Newspaper article The Christian Science Monitor

Maryland Protects Its Pollinators with Limits on Bee-Addicting Pesticides

Newspaper article The Christian Science Monitor

Maryland Protects Its Pollinators with Limits on Bee-Addicting Pesticides

Article excerpt

Maryland is cracking down on a commonly used pesticide found to harm bees, an essential pollinator of many of the nation's crops.

The bill, which passed the Maryland House of Delegates on Thursday on a 98-to-39 vote, would pull pesticides known as neonicotinoids off retail store shelves beginning in 2018. The pesticides, which have found to be harmful to bees when sprayed on some crops including cotton and citrus, would be limited to people who are certified to provide pest control, farmers and veterinarians.

In recent years, scientists say the bee population has been rapidly declining due to a combination of factors, including poor nutrition, mites, disease, and the use of pesticides.

In 2014, beekeepers reported losing about 40 percent of their honey bee colonies, which contribute more than $15 billion to the value of agricultural crops, White House science adviser John Holdren said last year. But bees' economic impact goes beyond honey - other crops, from peaches to pumpkins, rely on pollinators, too.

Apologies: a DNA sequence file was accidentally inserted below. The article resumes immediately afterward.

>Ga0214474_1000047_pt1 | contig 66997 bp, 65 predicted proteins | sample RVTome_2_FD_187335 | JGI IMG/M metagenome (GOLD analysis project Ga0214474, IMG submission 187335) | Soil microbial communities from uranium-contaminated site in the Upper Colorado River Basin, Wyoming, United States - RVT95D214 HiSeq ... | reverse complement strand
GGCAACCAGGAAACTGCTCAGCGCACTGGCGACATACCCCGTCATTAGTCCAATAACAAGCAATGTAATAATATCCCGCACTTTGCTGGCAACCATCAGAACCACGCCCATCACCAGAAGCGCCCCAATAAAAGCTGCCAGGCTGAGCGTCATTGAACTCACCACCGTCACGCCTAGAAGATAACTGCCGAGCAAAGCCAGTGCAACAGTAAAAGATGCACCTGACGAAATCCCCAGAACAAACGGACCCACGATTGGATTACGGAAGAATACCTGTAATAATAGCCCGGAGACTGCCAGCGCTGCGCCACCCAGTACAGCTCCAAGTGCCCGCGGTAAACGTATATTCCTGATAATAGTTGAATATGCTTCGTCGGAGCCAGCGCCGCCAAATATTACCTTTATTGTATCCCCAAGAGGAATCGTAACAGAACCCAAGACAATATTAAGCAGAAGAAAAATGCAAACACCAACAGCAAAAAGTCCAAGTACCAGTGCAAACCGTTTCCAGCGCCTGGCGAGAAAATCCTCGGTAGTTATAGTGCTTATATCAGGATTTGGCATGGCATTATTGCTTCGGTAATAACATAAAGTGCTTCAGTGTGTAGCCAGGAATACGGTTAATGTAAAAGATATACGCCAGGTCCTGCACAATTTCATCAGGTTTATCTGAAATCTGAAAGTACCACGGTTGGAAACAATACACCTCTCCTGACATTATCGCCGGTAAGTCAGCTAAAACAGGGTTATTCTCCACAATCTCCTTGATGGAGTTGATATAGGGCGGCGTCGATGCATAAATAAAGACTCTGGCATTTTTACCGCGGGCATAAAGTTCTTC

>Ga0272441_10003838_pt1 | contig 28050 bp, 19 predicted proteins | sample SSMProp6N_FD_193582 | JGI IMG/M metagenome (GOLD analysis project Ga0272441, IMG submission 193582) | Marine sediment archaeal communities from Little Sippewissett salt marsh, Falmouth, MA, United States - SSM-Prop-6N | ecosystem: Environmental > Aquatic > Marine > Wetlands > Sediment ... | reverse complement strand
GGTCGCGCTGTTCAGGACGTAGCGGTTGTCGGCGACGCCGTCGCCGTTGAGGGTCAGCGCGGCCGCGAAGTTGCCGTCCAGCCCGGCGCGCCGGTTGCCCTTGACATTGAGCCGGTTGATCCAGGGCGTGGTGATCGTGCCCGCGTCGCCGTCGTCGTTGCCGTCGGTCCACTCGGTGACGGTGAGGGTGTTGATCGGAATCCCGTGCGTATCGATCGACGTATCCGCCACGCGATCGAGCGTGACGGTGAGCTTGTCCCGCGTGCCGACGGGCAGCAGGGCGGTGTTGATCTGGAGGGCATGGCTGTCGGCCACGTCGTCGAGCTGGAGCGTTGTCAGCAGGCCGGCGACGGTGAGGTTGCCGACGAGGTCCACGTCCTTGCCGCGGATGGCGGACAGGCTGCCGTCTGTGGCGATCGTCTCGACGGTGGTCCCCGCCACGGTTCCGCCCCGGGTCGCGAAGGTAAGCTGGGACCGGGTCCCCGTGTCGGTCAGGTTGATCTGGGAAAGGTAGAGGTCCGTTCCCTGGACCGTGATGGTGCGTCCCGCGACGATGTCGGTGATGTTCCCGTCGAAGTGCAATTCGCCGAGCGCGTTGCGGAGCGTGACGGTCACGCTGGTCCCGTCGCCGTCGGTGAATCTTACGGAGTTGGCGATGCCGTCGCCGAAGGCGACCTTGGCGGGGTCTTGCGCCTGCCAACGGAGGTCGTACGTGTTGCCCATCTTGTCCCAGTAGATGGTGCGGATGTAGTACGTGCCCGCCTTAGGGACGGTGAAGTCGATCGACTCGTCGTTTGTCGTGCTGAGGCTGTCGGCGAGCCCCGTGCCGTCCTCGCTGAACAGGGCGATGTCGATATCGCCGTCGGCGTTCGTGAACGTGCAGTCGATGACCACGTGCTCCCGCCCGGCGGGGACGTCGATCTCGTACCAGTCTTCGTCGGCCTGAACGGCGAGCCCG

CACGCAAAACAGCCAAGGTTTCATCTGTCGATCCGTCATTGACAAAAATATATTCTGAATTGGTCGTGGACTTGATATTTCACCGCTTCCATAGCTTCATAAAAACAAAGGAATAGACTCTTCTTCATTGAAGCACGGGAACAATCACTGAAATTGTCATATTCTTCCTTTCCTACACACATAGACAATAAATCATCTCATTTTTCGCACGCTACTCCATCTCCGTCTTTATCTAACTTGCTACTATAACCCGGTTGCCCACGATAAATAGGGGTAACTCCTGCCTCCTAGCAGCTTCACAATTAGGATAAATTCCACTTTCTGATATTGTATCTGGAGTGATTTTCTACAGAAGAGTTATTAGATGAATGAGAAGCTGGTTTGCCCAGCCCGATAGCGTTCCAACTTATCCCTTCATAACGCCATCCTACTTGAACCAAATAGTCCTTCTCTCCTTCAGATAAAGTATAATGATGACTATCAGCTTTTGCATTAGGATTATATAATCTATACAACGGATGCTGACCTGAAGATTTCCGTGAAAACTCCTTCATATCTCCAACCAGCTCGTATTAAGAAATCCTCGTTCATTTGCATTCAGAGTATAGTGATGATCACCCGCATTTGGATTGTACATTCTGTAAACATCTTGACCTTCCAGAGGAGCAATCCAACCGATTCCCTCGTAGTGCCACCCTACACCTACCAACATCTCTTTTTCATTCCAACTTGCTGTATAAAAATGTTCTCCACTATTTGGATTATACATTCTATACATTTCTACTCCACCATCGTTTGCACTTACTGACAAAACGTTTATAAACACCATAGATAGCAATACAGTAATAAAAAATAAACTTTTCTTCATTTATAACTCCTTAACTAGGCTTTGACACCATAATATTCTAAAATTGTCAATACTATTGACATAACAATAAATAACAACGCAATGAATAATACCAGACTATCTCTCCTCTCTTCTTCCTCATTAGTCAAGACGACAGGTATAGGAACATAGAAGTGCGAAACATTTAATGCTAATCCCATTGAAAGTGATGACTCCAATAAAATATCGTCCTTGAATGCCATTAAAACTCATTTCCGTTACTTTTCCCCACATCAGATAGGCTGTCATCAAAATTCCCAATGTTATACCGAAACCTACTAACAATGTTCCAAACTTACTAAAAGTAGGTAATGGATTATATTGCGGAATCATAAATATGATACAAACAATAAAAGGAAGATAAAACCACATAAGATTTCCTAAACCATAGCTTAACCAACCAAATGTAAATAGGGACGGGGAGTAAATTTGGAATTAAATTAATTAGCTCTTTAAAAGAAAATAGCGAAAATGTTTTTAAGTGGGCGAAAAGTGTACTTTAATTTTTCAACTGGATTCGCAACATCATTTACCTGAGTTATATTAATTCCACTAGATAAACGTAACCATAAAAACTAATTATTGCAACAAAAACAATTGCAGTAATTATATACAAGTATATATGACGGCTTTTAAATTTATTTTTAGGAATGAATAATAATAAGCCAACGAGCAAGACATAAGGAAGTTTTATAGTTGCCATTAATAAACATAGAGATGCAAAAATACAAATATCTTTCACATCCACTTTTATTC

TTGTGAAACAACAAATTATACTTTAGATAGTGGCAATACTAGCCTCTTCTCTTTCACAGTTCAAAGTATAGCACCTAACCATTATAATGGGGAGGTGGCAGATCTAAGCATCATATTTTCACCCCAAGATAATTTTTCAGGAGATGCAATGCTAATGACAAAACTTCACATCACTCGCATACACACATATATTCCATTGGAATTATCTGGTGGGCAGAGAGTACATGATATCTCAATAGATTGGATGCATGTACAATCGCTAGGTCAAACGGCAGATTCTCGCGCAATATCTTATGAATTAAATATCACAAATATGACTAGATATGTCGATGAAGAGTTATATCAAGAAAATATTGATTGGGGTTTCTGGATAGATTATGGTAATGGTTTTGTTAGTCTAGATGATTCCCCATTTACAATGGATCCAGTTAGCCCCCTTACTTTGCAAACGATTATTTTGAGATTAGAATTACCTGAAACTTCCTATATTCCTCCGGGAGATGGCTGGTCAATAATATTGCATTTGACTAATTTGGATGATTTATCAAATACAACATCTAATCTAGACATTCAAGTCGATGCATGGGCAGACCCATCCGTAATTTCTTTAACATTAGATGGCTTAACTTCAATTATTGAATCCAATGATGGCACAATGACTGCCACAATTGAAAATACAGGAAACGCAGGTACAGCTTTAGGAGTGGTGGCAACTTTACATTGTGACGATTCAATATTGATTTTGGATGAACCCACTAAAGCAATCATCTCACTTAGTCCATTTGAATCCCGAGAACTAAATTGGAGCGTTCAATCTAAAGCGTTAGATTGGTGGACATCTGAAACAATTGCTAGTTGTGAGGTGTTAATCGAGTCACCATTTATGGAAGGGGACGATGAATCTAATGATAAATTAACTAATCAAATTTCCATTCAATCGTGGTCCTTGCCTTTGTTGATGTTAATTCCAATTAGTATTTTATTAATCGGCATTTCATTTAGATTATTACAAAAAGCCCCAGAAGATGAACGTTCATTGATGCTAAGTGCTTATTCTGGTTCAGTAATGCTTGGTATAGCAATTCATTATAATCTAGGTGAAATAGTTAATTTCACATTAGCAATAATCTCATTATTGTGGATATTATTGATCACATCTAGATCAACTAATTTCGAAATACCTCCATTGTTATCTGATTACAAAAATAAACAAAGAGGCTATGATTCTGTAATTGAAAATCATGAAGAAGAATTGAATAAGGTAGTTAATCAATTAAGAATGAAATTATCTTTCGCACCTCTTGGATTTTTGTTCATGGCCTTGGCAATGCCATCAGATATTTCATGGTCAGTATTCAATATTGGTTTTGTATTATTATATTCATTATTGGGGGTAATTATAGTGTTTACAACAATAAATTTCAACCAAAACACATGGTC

"Pollinators are struggling," Dr. Holdren wrote in a blog post in May 2015, announcing a strategy to protect pollinators and calling for people across the country to monitor their use of pesticides. "YOU can think carefully before applying any pesticides and always follow the label instructions. YOU can find out more about the pollinator species that live near you," he added.

As the federal government approved a wide-reaching plan to save the population of wild and honey bees by restoring 7 million acres of bee habitat in the next five years, much of the discussion has revolved around the use of neonictinoids.

Two teams of scientists found last year that neonictinoids are especially harmful to wild bees, although some studies have drawn criticism from pesticidemakers. When the pesticides are sprayed on crops and spread to pollen and nectar, bees can experience an addictive craving for the substances similar to human addiction to nicotine, The Christian Science Monitor's Pete Spotts reported last year.

Two studies published in the journal Nature found that for honey bees, it took a relatively large dose of imidacloprid, a neonicotinoid, to cause harmful effects. …

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